Terps Get Back To Work

No. 4 Maryland (10-1) hosts Marshall (4-8) Dec. 27 in a 4 p.m. bout.

Christmas is in the rearview mirror, and while the rest of College Park, Md., is quiet until mid-January, it’s back to work for the winter sports teams.

The Maryland men’s basketball team hasn’t taken the floor in more than a week, and has played just two games in the last 15 days, the holidays and final exams precluding Maryland from doing much of anything basketball related. In fact, the No. 4 Terps (10-1) have practiced a total of three times in the past 168 hours, which irked head coach Mark Turgeon a bit. Especially with his team on a roll following an 82-61 dismantling of Princeton Dec. 19.

“This break has been a little different. I’m not in love with the break. We haven’t had as many practices,” Turgeon admitted during his conference call Dec. 26. “The guys did come back, practiced well [Dec. 25] and practiced well [Dec. 26]. . . . But we took some time off, we gave them a break, gave us all a break. Hopefully we’ll find some kind of a rhythm by [Dec. 27 against Marshall]. So it’s been more about rest, and moving forward we’ll start to practice more and get ready for the league.”

The Terps have been in rhythm for most of 2015-16, effectively moving the ball around and garnering high-percentage looks. Thus, they rank third in the country at 53.5 percent shooting. Maryland has also been racking up the assists of late, recording 20 against Princeton and raising its season average to almost 16 per game.

Of course, the Terps won’t be taking on the Tigers, UMES, St. Francis (Pa.), Illinois State and Rider once Big Ten play ensues Dec. 30.

“It gets harder in conference. I’d like to think we’re going to share the ball and hopefully the assist-to-basket ratio will stay high,” Turgeon said. “I’m sure there will be some nights where it will be more difficult [to get assists], but every game is different. Hopefully the trend will continue throughout the year.

“But I still think we’re evolving offensively. We’ve been pretty simple offensively, but we’ve been efficient. We haven’t had to show a lot. I think we’ll become more complex as the year goes on.”

Turgeon didn’t want to reveal exactly what he meant by “more complex,” although he admitted he’d like Maryland to pick up the pace a bit. Typically, Turgeon’s teams are known for their up-and-down style, actively running in transition and pushing the pace. But this year’s squad, complete with an array of big men, has been less apt to run.

“You always want to play a little bit faster if you can,” Turgeon said. “When you get into league play, [the pace] doesn’t quite move as quickly. But we’ve practiced playing faster. … And as we continue to grow defensively in league play, that will give us a chance to run more in transition.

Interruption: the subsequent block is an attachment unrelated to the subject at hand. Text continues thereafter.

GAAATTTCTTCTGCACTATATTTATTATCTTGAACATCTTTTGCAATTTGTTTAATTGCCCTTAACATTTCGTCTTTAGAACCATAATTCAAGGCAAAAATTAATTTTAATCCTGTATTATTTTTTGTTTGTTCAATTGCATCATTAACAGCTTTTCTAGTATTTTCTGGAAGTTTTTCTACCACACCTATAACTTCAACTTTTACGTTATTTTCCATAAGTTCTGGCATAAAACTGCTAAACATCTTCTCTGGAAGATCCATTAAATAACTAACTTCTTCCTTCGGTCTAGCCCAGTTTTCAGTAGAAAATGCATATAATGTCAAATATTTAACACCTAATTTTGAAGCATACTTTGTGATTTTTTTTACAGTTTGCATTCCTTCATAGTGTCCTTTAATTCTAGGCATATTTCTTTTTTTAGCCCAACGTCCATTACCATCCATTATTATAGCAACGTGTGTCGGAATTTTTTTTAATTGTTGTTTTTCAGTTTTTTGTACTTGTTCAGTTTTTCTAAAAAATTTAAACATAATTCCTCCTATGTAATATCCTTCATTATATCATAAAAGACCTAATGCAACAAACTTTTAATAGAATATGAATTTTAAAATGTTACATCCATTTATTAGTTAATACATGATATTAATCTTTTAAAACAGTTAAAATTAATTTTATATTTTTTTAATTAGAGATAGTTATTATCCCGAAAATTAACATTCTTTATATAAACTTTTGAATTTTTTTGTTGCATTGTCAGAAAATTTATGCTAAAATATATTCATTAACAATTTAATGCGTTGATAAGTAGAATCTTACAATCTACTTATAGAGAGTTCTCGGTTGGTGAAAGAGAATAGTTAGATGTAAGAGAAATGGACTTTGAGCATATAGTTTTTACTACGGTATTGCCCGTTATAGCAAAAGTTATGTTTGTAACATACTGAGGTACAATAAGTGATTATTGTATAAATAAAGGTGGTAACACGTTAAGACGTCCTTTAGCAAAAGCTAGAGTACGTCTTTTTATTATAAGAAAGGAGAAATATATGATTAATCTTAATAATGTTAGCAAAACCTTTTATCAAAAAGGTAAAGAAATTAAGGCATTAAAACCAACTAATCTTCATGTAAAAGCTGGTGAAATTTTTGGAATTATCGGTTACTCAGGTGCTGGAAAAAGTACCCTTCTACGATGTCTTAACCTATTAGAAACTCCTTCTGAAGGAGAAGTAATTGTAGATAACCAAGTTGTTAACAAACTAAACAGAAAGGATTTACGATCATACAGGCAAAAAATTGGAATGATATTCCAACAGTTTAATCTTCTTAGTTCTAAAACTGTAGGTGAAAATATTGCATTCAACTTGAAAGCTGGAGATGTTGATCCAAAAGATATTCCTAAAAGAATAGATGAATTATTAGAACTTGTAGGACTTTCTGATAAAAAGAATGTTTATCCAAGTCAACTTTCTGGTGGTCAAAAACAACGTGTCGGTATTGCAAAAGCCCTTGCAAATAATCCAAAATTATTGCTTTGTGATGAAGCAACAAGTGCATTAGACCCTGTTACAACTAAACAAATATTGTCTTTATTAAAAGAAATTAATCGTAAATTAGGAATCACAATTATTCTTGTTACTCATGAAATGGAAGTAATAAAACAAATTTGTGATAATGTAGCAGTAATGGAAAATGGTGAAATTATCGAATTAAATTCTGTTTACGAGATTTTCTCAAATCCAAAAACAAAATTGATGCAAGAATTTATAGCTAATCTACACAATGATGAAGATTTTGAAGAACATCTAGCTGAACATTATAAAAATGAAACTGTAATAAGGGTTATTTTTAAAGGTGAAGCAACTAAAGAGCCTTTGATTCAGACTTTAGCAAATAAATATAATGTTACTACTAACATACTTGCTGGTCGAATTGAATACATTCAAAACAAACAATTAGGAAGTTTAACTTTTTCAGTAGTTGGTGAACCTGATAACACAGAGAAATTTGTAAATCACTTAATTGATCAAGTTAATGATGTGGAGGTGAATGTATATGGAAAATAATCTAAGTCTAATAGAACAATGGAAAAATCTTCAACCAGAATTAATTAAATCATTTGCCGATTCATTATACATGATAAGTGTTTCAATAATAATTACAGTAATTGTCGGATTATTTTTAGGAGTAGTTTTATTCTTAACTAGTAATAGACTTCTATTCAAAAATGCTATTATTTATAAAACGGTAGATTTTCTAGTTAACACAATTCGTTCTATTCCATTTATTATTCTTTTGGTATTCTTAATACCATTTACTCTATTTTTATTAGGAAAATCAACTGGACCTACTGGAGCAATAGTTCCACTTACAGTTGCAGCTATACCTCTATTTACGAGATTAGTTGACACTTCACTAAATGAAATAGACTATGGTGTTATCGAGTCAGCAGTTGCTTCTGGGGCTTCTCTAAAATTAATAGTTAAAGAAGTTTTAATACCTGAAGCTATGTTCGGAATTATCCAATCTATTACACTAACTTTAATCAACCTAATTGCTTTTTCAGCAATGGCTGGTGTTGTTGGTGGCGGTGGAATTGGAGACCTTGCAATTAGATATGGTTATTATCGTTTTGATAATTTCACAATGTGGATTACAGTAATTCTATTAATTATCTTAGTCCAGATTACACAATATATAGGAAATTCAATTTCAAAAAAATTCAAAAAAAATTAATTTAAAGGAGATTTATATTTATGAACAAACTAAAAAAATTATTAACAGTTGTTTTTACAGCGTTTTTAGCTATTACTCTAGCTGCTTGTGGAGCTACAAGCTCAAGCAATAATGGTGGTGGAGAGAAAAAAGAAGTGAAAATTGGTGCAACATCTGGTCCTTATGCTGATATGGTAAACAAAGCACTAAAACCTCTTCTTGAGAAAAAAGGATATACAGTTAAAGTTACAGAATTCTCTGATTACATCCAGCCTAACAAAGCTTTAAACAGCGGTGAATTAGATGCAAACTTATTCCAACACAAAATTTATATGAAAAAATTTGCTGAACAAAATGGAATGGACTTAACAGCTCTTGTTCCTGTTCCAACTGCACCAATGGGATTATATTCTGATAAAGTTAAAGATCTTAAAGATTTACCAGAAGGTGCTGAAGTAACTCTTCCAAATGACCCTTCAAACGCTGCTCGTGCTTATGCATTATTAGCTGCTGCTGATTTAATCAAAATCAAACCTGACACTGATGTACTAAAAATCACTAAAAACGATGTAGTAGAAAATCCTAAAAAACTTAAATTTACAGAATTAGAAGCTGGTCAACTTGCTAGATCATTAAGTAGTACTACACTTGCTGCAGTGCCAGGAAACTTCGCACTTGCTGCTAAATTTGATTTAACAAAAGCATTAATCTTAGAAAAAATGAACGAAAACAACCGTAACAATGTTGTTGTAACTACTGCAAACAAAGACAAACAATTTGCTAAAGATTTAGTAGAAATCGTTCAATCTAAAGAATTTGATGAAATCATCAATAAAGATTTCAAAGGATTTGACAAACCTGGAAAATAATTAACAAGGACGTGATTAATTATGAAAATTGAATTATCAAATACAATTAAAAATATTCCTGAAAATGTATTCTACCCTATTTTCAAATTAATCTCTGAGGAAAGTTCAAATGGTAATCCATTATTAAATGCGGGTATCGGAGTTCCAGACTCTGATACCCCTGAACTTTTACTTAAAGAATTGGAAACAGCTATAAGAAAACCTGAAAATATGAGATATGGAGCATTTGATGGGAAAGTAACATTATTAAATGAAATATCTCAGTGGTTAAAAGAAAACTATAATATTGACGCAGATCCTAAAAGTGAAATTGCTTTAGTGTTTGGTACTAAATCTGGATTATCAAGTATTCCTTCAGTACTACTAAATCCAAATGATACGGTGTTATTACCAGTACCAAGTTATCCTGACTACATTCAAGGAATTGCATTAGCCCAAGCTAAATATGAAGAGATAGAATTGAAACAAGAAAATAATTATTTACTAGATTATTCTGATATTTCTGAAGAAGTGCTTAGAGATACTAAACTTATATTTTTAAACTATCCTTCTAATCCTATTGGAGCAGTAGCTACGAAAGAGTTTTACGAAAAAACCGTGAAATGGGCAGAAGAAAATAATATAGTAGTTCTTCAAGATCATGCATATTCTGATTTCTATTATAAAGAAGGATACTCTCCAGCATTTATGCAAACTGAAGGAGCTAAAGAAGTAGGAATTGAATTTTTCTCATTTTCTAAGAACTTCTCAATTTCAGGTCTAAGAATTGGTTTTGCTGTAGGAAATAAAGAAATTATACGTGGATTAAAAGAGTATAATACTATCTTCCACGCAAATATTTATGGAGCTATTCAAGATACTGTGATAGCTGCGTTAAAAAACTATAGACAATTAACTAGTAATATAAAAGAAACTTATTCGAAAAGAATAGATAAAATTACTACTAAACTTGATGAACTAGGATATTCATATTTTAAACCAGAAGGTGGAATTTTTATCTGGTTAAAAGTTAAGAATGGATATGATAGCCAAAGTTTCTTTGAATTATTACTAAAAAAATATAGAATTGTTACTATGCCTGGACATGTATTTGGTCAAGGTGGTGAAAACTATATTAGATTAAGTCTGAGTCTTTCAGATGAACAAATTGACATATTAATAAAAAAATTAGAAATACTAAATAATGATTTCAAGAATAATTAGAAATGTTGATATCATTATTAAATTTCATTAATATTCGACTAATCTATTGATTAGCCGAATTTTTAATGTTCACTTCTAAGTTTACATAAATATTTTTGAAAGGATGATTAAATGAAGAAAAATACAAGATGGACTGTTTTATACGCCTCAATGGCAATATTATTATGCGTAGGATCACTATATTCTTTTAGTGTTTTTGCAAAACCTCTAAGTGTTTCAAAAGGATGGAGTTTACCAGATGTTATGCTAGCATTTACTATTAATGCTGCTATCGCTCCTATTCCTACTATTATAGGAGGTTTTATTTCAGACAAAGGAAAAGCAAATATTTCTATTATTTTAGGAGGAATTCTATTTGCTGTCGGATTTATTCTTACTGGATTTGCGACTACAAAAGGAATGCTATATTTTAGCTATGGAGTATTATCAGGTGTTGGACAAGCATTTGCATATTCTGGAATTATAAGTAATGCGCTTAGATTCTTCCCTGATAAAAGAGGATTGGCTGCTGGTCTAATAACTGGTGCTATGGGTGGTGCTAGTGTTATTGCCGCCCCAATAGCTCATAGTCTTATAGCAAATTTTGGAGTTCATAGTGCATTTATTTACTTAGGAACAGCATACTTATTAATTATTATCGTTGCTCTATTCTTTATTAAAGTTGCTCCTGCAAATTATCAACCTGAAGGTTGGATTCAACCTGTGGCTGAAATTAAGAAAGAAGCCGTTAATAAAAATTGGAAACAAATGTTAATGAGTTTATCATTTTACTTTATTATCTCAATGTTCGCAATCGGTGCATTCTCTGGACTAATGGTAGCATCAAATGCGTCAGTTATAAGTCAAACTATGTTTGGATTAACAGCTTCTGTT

“But one thing we’re being, we’re being very efficient. That’s encouraging. We have to continue taking care of the ball; we’ve been up and down in that category. Some games we’re really good, and then we have an 18-20 [turnover game] in there. So I just want us to be efficient.”

“Efficiency” was the word of the day in regards to the offense. But Maryland’s headman rarely breaks down his defense in such simplistic terms. He’s been known to carry on for minutes at a time addressing one defensive concern or another. Which makes sense considering his team’s are known for their ruggedness, yet the Terps rank 154th in the country this year in field-goal-percentage defense.

So, naturally, when asked about the general state of the Terps’ efforts heading into the New Year, Turgeon expectedly hit on pretty much every aspect of a college basketball “D.” But he chose to concentrate his comments on Maryland’s interior defense first and foremost.

“Our post defense has to get better,” Turgeon said before painting broader strokes.

“Guarding the basketball is something you can only get better at. It’s really hard in today’s game, but it’s something we work on all the time. We’re much improved.

“Our team defense, relying on each other, is important. And just creating the right habits and doing it right every time is important. And then having confidence to fight through fatigue, fight through screens and other things that might happen out there -- it’s just a growing process.”

Turgeon did delve deeper into the post-defense dynamic. It’s been discussed extensively, individuals such as Damonte Dodd and Michal Cekovsky holding their own in the paint while freshman center Diamond Stone is still trying to find himself.